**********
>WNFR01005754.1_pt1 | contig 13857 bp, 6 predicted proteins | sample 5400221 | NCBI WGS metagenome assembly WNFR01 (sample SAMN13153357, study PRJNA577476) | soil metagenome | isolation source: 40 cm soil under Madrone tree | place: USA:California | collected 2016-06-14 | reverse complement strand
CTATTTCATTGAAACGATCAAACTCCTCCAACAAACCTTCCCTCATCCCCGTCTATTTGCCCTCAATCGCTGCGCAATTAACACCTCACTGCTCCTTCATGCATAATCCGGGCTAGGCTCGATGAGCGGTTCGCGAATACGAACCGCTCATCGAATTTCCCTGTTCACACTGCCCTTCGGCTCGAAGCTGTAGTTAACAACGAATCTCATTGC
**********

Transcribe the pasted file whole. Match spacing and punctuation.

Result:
>WNFR01005754.1_pt1 | contig 13857 bp, 6 predicted proteins | sample 5400221 | NCBI WGS metagenome assembly WNFR01 (sample SAMN13153357, study PRJNA577476) | soil metagenome | isolation source: 40 cm soil under Madrone tree | place: USA:California | collected 2016-06-14 | reverse complement strand
CTATTTCATTGAAACGATCAAACTCCTCCAACAAACCTTCCCTCATCCCCGTCTATTTGCCCTCAATCGCTGCGCAATTAACACCTCACTGCTCCTTCATGCATAATCCGGGCTAGGCTCGATGAGCGGTTCGCGAATACGAACCGCTCATCGAATTTCCCTGTTCACACTGCCCTTCGGCTCGAAGCTGTAGTTAACAACGAATCTCATTGC